Benjamin Harrison was born in 1726 in Charles City County, Virginia. For a time, he studied at the College of William and Mary, but in 1745, not long before he was to graduate, he returned home to manage the family plantation left by his father who had just passed away. Later on, he became the owner of eight plantations, and was involved in the shipping business.
Harrison’s political career began in 1749 when he entered the House of Burgesses. The Burgesses first became involved in the revolutionary movement when Parliament began to debate the Stamp Act in 1764. They appointed a committee to draft a protest, and Harrison was one of those involved in writing it. His conservative nature came through the following year, however, when the Stamp Act was passed, and he refused to follow Patrick Henry’s call to civil disobedience. Later, as tensions between Parliament and the colonies grew stronger though, Harrison decided to take the side of the patriots. His service in the House of Burgesses came to an end in 1774 when it was disbanded by the Royal Governor, but in this same year he was chosen to serve on the first Continental Congress where he was an important contributor to committees dealing with financial, foreign, marine and military affairs. Between 1776 and 1777, he chaired those deliberations which lead to the signing of the Declaration of Independence, as well as the those concerning the Articles of Confederation.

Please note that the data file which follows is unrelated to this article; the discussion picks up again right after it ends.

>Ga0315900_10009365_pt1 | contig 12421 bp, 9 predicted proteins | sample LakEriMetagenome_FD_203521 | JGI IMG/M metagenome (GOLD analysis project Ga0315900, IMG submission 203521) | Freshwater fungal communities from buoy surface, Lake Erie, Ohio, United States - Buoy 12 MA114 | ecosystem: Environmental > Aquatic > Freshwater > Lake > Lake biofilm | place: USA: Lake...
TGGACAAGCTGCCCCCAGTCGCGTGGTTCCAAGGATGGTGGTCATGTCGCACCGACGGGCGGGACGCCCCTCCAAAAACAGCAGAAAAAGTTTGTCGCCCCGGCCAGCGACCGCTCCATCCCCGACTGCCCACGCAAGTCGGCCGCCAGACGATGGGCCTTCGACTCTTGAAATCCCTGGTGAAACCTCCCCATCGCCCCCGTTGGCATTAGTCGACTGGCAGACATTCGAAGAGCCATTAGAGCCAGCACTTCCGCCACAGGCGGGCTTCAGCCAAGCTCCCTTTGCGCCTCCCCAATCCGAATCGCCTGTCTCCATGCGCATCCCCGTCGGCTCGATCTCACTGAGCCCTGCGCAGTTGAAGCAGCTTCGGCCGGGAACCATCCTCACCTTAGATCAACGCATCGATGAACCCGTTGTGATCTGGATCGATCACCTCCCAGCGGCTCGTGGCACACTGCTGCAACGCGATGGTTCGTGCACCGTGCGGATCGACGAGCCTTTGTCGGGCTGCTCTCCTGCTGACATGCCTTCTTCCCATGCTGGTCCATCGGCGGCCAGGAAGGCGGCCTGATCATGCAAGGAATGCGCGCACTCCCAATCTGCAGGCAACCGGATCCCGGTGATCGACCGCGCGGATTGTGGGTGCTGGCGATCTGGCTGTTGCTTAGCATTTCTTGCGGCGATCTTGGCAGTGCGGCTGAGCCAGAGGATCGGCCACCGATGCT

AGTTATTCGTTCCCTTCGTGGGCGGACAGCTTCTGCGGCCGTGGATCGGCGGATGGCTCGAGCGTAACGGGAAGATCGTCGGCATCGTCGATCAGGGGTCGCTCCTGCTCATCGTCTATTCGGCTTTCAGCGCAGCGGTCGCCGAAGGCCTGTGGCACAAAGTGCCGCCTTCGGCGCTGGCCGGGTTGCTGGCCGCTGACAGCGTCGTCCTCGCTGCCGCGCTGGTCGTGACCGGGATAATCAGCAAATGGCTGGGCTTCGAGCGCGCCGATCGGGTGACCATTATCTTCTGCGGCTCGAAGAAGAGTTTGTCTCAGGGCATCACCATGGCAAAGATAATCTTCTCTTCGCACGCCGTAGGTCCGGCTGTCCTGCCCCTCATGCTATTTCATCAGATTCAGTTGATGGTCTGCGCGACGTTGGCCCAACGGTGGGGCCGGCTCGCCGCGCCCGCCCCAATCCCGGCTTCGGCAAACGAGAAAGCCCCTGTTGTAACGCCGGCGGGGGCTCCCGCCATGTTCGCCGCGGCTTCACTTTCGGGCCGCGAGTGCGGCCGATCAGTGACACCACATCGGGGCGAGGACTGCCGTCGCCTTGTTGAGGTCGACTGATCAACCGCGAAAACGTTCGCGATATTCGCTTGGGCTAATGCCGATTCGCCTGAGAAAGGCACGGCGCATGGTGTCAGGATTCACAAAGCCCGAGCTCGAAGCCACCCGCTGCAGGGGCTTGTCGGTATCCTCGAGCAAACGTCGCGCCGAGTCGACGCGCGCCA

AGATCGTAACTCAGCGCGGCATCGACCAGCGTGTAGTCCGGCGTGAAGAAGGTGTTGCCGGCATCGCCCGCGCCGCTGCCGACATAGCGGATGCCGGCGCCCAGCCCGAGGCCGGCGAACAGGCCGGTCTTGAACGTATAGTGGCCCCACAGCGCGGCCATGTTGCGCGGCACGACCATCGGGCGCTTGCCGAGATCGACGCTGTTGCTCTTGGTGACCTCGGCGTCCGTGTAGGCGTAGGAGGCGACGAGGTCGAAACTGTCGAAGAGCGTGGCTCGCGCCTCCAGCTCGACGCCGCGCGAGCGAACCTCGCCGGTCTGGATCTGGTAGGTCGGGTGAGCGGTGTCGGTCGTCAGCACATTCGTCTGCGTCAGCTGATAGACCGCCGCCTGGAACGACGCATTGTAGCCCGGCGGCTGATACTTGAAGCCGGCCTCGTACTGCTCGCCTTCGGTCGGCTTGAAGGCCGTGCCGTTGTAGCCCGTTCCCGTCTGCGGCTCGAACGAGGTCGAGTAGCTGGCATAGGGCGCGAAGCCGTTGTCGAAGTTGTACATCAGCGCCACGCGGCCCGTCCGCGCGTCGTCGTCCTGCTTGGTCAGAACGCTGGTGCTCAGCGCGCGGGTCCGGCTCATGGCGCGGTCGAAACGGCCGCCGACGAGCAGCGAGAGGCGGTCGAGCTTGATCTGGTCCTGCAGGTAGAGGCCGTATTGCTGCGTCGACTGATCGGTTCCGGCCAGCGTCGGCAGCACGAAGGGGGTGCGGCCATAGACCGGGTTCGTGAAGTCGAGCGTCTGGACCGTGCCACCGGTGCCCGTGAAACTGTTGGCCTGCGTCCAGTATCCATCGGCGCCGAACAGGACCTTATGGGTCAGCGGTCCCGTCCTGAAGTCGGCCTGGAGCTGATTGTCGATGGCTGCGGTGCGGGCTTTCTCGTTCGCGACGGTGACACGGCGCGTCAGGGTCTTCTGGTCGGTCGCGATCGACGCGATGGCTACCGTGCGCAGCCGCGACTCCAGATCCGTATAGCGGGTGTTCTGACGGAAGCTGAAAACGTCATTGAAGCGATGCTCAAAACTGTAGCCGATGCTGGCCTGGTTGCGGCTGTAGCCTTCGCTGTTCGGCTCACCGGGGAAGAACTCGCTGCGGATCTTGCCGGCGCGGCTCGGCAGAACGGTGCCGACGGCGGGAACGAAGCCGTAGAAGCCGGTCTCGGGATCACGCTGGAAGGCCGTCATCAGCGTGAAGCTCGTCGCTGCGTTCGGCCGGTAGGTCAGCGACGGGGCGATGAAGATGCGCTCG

In 1777 Harrison left the Congress and returned to Virginia where he served as speaker in the lower house of the Virginia legislature until 1781. In 1781 he became Governor and served three consecutive terms until 1784. He died in 1791 at the age of sixty-five and was laid to rest in his family’s cemetery. Both his son, William Henry, and his great-grandson, Benjamin, served as the ninth and twenty-third presidents of the United States.